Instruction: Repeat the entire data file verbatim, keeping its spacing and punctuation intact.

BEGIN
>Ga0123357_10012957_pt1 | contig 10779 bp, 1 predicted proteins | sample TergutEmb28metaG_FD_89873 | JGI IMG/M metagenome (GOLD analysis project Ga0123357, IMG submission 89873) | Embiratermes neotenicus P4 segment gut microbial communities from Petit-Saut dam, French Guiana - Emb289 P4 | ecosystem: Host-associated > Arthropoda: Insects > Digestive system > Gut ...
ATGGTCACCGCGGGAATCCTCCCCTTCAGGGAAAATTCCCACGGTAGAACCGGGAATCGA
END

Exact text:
>Ga0123357_10012957_pt1 | contig 10779 bp, 1 predicted proteins | sample TergutEmb28metaG_FD_89873 | JGI IMG/M metagenome (GOLD analysis project Ga0123357, IMG submission 89873) | Embiratermes neotenicus P4 segment gut microbial communities from Petit-Saut dam, French Guiana - Emb289 P4 | ecosystem: Host-associated > Arthropoda: Insects > Digestive system > Gut ...
ATGGTCACCGCGGGAATCCTCCCCTTCAGGGAAAATTCCCACGGTAGAACCGGGAATCGA